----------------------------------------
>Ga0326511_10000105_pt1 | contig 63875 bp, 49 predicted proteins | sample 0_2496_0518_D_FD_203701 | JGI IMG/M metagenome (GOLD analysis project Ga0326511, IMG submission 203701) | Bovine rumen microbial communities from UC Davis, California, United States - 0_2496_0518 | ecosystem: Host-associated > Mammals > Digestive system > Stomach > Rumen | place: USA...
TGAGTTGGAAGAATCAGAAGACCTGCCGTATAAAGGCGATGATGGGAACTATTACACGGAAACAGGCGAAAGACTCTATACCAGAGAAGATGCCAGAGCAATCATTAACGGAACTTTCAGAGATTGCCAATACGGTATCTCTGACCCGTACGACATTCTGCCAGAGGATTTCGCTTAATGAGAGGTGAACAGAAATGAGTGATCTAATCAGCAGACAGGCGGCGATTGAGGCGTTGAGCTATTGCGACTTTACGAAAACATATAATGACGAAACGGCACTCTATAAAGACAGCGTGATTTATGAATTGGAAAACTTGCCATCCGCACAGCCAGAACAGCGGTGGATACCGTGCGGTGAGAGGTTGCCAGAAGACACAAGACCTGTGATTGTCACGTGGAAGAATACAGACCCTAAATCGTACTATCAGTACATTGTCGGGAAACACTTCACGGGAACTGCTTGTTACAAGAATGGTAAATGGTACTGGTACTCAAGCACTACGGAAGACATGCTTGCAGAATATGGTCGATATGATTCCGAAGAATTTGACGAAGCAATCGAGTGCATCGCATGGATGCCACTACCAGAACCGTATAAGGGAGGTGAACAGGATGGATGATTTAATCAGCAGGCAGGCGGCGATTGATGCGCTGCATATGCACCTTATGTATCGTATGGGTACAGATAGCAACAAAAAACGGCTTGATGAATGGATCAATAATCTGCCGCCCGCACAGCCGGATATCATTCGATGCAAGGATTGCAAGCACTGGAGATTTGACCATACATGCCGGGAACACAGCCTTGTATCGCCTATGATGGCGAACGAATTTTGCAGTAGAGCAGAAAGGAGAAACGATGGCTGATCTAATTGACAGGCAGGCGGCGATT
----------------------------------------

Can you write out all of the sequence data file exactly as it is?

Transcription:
>Ga0326511_10000105_pt1 | contig 63875 bp, 49 predicted proteins | sample 0_2496_0518_D_FD_203701 | JGI IMG/M metagenome (GOLD analysis project Ga0326511, IMG submission 203701) | Bovine rumen microbial communities from UC Davis, California, United States - 0_2496_0518 | ecosystem: Host-associated > Mammals > Digestive system > Stomach > Rumen | place: USA...
TGAGTTGGAAGAATCAGAAGACCTGCCGTATAAAGGCGATGATGGGAACTATTACACGGAAACAGGCGAAAGACTCTATACCAGAGAAGATGCCAGAGCAATCATTAACGGAACTTTCAGAGATTGCCAATACGGTATCTCTGACCCGTACGACATTCTGCCAGAGGATTTCGCTTAATGAGAGGTGAACAGAAATGAGTGATCTAATCAGCAGACAGGCGGCGATTGAGGCGTTGAGCTATTGCGACTTTACGAAAACATATAATGACGAAACGGCACTCTATAAAGACAGCGTGATTTATGAATTGGAAAACTTGCCATCCGCACAGCCAGAACAGCGGTGGATACCGTGCGGTGAGAGGTTGCCAGAAGACACAAGACCTGTGATTGTCACGTGGAAGAATACAGACCCTAAATCGTACTATCAGTACATTGTCGGGAAACACTTCACGGGAACTGCTTGTTACAAGAATGGTAAATGGTACTGGTACTCAAGCACTACGGAAGACATGCTTGCAGAATATGGTCGATATGATTCCGAAGAATTTGACGAAGCAATCGAGTGCATCGCATGGATGCCACTACCAGAACCGTATAAGGGAGGTGAACAGGATGGATGATTTAATCAGCAGGCAGGCGGCGATTGATGCGCTGCATATGCACCTTATGTATCGTATGGGTACAGATAGCAACAAAAAACGGCTTGATGAATGGATCAATAATCTGCCGCCCGCACAGCCGGATATCATTCGATGCAAGGATTGCAAGCACTGGAGATTTGACCATACATGCCGGGAACACAGCCTTGTATCGCCTATGATGGCGAACGAATTTTGCAGTAGAGCAGAAAGGAGAAACGATGGCTGATCTAATTGACAGGCAGGCGGCGATT